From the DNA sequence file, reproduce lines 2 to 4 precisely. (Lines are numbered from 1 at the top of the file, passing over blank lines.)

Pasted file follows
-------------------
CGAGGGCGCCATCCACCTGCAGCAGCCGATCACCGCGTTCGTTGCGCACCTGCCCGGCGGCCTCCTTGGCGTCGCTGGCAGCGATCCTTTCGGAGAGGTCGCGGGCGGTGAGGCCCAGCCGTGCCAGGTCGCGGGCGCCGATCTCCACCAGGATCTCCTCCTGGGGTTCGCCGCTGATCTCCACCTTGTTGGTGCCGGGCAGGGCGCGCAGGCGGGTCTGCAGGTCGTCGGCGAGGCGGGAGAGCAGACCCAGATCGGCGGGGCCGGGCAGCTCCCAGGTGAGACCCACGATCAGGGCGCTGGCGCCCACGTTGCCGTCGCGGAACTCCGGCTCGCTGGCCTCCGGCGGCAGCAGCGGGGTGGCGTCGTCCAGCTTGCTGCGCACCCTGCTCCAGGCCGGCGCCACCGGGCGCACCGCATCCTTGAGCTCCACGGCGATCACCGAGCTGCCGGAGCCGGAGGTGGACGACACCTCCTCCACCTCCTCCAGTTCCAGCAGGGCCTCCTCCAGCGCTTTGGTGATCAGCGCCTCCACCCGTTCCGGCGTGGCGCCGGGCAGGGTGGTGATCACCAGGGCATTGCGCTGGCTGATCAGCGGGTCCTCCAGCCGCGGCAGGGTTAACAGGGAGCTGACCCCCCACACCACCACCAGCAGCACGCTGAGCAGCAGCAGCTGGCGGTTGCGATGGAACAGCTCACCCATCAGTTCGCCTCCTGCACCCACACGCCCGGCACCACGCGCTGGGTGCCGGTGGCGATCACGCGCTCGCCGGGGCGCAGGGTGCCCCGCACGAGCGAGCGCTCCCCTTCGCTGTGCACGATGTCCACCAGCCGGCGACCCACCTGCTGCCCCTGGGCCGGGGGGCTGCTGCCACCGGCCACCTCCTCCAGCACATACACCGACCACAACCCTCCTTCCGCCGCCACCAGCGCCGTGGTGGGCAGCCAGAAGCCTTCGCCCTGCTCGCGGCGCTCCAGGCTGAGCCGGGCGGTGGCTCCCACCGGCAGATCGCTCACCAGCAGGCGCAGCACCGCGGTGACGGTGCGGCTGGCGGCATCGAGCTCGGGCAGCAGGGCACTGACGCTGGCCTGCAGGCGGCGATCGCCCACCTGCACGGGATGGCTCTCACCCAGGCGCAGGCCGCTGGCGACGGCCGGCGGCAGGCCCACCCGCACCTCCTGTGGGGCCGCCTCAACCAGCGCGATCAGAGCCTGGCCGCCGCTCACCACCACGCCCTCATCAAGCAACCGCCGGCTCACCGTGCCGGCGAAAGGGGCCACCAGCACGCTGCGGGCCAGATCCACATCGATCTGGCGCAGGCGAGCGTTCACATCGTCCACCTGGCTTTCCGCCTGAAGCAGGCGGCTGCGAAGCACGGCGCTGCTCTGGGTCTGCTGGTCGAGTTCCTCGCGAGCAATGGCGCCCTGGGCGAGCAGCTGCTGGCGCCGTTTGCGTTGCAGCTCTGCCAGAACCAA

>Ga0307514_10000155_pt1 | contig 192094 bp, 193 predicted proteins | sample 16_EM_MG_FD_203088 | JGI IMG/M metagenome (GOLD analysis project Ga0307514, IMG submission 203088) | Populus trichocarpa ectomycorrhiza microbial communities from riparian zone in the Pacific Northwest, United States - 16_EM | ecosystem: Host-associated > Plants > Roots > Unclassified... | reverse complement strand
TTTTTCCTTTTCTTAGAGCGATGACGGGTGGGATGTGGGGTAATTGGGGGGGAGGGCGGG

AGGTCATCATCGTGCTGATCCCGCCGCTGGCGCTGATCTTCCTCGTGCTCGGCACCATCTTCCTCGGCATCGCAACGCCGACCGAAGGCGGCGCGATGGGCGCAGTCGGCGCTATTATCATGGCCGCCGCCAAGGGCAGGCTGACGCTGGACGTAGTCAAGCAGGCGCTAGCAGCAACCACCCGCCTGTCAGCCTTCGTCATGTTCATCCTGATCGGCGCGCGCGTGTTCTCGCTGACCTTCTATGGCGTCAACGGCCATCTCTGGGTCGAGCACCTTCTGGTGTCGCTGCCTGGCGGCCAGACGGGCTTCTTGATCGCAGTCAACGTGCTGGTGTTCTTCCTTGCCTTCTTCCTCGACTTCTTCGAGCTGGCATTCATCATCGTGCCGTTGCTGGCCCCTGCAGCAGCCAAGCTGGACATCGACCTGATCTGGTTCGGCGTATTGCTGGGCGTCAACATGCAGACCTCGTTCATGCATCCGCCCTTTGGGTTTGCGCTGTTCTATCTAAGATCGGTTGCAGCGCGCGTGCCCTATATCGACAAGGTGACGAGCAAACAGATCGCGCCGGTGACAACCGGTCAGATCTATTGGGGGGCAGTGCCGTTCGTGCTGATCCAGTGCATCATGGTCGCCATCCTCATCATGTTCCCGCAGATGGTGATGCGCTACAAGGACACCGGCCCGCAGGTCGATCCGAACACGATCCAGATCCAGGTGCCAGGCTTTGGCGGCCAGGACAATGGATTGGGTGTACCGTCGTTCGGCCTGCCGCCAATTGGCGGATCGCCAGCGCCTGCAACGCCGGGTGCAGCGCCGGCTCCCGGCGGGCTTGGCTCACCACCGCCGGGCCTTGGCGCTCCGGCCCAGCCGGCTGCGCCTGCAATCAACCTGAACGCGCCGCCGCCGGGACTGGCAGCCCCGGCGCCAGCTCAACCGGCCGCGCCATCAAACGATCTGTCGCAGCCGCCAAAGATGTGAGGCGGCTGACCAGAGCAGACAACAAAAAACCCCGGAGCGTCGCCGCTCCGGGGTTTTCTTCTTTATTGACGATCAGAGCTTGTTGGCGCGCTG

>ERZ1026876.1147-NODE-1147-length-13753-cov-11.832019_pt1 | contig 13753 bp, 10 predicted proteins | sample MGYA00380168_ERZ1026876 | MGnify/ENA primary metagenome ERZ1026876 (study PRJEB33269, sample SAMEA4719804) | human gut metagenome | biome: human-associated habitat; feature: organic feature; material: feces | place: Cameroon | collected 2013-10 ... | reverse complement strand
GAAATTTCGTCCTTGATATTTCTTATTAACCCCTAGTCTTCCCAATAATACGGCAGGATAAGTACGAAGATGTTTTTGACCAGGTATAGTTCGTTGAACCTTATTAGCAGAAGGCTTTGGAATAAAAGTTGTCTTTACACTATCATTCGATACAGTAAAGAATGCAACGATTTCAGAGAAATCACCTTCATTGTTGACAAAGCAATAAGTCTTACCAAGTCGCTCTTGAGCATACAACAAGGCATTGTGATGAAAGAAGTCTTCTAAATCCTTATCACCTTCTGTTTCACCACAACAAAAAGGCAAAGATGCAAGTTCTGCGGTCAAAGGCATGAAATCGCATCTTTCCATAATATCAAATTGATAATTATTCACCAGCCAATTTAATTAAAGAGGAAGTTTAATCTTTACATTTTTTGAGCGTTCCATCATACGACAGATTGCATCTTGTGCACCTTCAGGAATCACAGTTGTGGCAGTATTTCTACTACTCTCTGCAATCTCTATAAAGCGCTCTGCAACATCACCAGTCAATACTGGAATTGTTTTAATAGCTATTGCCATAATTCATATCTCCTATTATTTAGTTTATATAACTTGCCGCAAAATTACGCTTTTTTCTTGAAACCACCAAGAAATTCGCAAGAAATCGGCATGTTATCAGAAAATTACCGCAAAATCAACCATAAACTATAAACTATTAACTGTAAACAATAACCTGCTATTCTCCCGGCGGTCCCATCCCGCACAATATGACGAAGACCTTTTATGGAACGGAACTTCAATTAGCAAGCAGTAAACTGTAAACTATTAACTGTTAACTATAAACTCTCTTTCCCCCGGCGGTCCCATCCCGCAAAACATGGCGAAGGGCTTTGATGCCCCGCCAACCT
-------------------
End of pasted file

>Ga0307514_10000155_pt1 | contig 192094 bp, 193 predicted proteins | sample 16_EM_MG_FD_203088 | JGI IMG/M metagenome (GOLD analysis project Ga0307514, IMG submission 203088) | Populus trichocarpa ectomycorrhiza microbial communities from riparian zone in the Pacific Northwest, United States - 16_EM | ecosystem: Host-associated > Plants > Roots > Unclassified... | reverse complement strand
TTTTTCCTTTTCTTAGAGCGATGACGGGTGGGATGTGGGGTAATTGGGGGGGAGGGCGGG

AGGTCATCATCGTGCTGATCCCGCCGCTGGCGCTGATCTTCCTCGTGCTCGGCACCATCTTCCTCGGCATCGCAACGCCGACCGAAGGCGGCGCGATGGGCGCAGTCGGCGCTATTATCATGGCCGCCGCCAAGGGCAGGCTGACGCTGGACGTAGTCAAGCAGGCGCTAGCAGCAACCACCCGCCTGTCAGCCTTCGTCATGTTCATCCTGATCGGCGCGCGCGTGTTCTCGCTGACCTTCTATGGCGTCAACGGCCATCTCTGGGTCGAGCACCTTCTGGTGTCGCTGCCTGGCGGCCAGACGGGCTTCTTGATCGCAGTCAACGTGCTGGTGTTCTTCCTTGCCTTCTTCCTCGACTTCTTCGAGCTGGCATTCATCATCGTGCCGTTGCTGGCCCCTGCAGCAGCCAAGCTGGACATCGACCTGATCTGGTTCGGCGTATTGCTGGGCGTCAACATGCAGACCTCGTTCATGCATCCGCCCTTTGGGTTTGCGCTGTTCTATCTAAGATCGGTTGCAGCGCGCGTGCCCTATATCGACAAGGTGACGAGCAAACAGATCGCGCCGGTGACAACCGGTCAGATCTATTGGGGGGCAGTGCCGTTCGTGCTGATCCAGTGCATCATGGTCGCCATCCTCATCATGTTCCCGCAGATGGTGATGCGCTACAAGGACACCGGCCCGCAGGTCGATCCGAACACGATCCAGATCCAGGTGCCAGGCTTTGGCGGCCAGGACAATGGATTGGGTGTACCGTCGTTCGGCCTGCCGCCAATTGGCGGATCGCCAGCGCCTGCAACGCCGGGTGCAGCGCCGGCTCCCGGCGGGCTTGGCTCACCACCGCCGGGCCTTGGCGCTCCGGCCCAGCCGGCTGCGCCTGCAATCAACCTGAACGCGCCGCCGCCGGGACTGGCAGCCCCGGCGCCAGCTCAACCGGCCGCGCCATCAAACGATCTGTCGCAGCCGCCAAAGATGTGAGGCGGCTGACCAGAGCAGACAACAAAAAACCCCGGAGCGTCGCCGCTCCGGGGTTTTCTTCTTTATTGACGATCAGAGCTTGTTGGCGCGCTG